The art: Adrian Crasmaru is responsible for the art on “Schoolyard Monster.” The panel layout of actions is good, but the characters have some odd moments: the final panel on Page 2 looks as though Joseph’s arm has elongated like that of Plastic Man and the reaction in the third panel on 3 is awkward and the character’s face doesn’t suit the text. Better is 5’s use of motion to show the birth of the creature and the slight movement of its head on 8. It’s a very mixed bag. Much better are the illustrations on “The Great Hunt” by Igor Chakal. The first two pages of this tale show an impressive range of weapons which are key to the story and its conclusion. The fourth page of this story neatly shows the passage of time and the creature reveal on the fifth is excellent. What the monster does with the final hunter had an awkward climax. The final story is decently illustrated by Noreus Teves, who focuses primarily on the two characters having a conversation on a cruise liner. The fourth page of this story is a full page splash that’s very well done, showing how war has existed throughout human history. When the story leaves the ship and goes to other locations the art doesn’t look as well; it’s serviceable, but nothing outstanding. Overall grades: “Schoolyard” C-, “Great” B+, and “What” B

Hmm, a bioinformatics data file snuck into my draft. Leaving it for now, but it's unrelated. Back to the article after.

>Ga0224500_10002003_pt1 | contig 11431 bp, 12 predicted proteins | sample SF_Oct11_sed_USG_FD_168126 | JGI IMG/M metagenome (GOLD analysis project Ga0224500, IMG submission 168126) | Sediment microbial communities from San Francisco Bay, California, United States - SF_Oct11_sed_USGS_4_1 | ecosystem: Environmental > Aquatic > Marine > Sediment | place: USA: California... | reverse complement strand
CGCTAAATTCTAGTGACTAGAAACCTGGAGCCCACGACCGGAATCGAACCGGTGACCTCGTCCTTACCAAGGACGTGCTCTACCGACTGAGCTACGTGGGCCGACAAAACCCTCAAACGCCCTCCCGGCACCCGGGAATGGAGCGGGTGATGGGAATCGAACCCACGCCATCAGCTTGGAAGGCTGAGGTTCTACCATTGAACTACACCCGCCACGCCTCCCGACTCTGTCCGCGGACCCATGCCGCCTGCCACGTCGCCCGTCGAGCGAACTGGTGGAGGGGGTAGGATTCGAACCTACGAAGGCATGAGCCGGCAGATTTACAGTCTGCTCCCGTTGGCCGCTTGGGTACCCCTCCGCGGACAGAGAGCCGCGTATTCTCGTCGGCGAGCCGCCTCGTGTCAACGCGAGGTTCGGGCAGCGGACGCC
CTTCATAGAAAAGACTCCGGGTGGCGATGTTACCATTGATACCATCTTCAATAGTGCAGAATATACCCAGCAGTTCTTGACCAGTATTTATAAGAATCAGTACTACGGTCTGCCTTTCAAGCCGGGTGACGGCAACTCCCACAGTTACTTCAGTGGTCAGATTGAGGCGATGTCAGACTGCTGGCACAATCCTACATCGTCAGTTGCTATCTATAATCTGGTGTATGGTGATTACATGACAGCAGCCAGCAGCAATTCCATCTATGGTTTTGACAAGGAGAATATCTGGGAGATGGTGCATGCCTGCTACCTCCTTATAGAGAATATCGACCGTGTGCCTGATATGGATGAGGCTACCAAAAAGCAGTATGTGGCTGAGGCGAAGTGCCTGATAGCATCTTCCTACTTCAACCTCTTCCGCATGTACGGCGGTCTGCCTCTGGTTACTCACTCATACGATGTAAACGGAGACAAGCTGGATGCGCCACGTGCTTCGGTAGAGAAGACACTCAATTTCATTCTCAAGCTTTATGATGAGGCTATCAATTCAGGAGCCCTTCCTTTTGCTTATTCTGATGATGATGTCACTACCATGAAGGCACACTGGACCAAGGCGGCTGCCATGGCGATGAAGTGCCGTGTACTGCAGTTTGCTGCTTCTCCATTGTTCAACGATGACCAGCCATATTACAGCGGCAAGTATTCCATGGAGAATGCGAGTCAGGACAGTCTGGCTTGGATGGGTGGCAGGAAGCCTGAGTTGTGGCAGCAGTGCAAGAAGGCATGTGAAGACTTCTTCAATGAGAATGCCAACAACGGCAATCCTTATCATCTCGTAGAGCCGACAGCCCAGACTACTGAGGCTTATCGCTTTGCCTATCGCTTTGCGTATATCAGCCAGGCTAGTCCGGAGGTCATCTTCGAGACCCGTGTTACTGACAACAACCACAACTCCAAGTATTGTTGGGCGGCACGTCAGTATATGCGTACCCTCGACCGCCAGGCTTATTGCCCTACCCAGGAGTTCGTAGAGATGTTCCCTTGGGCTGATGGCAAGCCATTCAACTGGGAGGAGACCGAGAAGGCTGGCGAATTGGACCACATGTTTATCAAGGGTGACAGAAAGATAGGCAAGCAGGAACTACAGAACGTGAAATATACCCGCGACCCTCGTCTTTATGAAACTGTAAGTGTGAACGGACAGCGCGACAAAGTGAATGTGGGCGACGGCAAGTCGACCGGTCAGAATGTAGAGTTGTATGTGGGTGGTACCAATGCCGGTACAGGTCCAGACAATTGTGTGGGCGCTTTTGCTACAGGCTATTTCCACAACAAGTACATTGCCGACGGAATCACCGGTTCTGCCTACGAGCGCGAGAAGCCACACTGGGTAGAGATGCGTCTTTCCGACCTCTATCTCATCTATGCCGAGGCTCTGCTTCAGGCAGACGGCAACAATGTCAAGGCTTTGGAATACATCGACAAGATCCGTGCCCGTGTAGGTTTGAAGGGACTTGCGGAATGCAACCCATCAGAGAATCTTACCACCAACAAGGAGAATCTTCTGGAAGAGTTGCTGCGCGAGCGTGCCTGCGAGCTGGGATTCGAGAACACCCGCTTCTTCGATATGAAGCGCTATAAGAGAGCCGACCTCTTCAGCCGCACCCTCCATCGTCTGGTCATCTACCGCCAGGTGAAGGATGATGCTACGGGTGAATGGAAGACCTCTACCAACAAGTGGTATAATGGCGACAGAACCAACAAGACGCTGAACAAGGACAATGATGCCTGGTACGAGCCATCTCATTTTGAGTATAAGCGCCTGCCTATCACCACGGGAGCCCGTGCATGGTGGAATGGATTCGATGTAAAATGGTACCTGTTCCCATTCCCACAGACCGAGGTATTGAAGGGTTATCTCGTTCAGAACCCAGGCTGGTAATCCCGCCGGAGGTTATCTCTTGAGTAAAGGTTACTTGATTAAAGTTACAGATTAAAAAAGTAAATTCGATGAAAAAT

The colors: Crasmaru is the colorist of his own work on the first story. At times it’s fine, such as Pages 1 and 5, but more times than not it’s very distractive, taking focus from the illustrations; for example, the thrid panel on 3 and the green backgrounds on 4. A more traditional form of coloring might have helped things. “The Great Hunt” is colored by Stanislau Leonou and this looks good. The opening pages in the daylight create an instant African setting, transitioning to a supernatural violet, and ultimately a pitch black environment with the fall of the sun. The coloring on the creature is impressive. The colors on the final tale, by Laura Ruggeri, are very traditional. Nothing spectacular, but all looking fine. Overall grades: “Schoolyard” D+, “Great” A, and “What” B